The Still Sad Music, by Shawn Merritt is a sometime melancholic, but always interesting journey through the coming of age of a troubled, young man. Jeffrey is an awkward adolescent, just coming to terms with his feelings and emotions, when both his parents are killed in a car crash. With only his big brother left to guide him in the ways of the world and his best friend, Jimmy, Jeffrey embarks on a self-destructive journey of drugs, alcohol and sex as he tries to cope with life and with his place in this world. Along with his addictions, Jeffrey must face and deal with his own mental illness and understand what it is that makes him tick. Lurching from one crisis to another, he manages to stay a part of the world, without actually being able to figure out his own place in it.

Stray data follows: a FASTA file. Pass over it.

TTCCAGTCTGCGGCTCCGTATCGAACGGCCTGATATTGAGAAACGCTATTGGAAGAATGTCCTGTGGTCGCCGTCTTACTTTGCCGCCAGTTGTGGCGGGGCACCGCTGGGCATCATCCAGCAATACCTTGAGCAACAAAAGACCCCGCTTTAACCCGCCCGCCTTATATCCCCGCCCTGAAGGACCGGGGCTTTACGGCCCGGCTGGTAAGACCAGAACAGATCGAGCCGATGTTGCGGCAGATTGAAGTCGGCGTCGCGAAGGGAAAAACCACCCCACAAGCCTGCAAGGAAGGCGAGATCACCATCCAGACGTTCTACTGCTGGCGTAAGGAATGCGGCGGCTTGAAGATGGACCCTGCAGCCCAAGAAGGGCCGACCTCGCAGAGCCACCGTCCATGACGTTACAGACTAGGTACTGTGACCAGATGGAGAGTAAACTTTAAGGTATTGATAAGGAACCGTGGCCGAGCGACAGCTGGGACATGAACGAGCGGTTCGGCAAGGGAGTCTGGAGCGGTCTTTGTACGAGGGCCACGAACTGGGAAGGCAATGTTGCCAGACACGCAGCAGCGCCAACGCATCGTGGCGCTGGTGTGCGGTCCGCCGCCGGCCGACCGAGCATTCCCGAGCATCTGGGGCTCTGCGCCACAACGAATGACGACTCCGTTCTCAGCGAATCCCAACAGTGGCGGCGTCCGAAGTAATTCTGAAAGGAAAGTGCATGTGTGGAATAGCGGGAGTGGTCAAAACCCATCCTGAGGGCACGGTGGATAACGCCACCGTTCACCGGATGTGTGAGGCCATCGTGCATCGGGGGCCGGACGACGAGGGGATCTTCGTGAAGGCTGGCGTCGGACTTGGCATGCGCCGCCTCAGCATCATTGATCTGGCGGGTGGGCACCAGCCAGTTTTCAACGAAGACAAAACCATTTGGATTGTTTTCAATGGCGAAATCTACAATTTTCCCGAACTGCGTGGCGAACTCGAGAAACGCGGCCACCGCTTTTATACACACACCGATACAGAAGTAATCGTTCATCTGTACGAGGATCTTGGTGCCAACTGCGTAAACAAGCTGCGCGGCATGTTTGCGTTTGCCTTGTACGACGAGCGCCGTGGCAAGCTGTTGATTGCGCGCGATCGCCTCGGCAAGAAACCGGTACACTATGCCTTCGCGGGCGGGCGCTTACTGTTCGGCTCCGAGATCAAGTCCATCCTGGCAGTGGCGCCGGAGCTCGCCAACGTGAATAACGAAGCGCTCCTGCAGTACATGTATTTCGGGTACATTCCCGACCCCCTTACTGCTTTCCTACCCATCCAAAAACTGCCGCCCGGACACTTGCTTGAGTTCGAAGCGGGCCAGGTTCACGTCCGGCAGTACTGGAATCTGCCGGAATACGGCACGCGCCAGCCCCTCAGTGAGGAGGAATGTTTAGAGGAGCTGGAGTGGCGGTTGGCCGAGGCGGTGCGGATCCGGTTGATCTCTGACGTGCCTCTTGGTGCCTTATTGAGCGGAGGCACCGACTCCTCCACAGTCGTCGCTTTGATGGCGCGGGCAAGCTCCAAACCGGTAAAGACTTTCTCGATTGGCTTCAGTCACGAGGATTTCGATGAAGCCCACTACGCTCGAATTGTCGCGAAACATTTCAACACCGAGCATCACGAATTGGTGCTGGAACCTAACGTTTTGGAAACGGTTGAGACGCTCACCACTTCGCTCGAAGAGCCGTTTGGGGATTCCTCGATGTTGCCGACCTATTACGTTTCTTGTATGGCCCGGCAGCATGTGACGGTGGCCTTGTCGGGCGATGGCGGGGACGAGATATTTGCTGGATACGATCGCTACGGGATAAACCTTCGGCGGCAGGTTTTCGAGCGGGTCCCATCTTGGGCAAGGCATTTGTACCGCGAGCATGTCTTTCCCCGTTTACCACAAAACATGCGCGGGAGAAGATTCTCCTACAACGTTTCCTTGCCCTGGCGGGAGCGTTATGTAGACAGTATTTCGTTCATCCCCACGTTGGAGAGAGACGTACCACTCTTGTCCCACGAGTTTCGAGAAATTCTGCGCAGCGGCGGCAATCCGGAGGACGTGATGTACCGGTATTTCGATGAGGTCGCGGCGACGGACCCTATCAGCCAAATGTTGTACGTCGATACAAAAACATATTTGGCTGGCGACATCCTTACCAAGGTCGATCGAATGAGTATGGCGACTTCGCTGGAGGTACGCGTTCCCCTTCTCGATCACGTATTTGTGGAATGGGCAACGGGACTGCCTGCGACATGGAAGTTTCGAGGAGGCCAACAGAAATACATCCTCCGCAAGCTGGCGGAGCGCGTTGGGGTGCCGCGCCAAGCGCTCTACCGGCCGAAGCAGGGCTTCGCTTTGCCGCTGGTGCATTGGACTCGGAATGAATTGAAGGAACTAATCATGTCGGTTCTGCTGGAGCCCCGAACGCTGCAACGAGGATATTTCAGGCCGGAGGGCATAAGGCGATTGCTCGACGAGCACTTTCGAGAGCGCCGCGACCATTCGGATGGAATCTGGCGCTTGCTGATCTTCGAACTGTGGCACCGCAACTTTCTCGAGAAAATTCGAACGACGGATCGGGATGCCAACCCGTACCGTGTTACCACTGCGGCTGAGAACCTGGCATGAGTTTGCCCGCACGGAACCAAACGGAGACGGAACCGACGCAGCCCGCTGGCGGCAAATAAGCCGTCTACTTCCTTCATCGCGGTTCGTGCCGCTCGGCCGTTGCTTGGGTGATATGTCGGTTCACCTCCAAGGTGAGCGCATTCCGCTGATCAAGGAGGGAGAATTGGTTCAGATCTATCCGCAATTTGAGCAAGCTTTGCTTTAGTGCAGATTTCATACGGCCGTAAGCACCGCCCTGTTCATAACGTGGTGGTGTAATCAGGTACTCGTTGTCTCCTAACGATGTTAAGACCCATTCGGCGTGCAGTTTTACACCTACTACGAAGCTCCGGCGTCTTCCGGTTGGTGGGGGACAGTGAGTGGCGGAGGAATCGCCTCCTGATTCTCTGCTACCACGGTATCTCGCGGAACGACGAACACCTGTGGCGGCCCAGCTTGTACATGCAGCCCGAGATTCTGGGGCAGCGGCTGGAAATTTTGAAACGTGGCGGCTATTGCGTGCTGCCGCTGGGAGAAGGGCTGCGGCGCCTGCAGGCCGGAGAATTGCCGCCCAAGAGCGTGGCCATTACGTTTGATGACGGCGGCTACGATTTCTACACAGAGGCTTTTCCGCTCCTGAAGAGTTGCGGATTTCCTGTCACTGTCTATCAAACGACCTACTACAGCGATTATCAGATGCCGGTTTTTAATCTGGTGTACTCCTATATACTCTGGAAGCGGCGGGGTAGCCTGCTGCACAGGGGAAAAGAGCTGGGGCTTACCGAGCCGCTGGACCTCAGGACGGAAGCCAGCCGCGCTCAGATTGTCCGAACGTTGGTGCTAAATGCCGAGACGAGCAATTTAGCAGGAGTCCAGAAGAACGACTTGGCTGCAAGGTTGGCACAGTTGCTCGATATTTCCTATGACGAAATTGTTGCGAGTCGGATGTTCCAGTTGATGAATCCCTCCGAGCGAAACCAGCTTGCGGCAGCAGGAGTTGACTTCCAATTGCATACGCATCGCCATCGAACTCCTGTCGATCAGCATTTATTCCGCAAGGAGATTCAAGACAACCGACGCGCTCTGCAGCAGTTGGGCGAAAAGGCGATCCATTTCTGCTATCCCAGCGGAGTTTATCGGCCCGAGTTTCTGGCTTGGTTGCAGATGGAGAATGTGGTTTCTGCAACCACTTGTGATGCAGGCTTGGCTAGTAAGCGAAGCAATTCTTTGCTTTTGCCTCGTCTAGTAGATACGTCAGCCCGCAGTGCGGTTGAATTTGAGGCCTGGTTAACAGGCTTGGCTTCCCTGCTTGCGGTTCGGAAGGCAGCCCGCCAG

The Still Sad Music, is a hauntingly, poignant reminder, that; “there, but for the grace of God, go I”. Shawn Merritt drags the reader into Jeffrey’s twisted and misunderstood world and ask some of the very big questions: Who am I? What am I doing here? and, what’s the point of it all? Despite the subject matter, which is, at times, depressing and sad, Merritt manages to infuse enough subtle humour and genuinely funny observations about people, to stop the reader from clutching his/her head in their hands in despair. The story is tight, well-written and exceptionally moving at times. It is impossible to read this book and not feel a deep compassion and sorrow for the young character, whilst at the same time having this intense desire to kick his ass and tell him to pull himself together. All-in-all, an excellent read and a real credit to this author. This is a coming-of-age novel with none of the nasty bits shaved off or dampened down.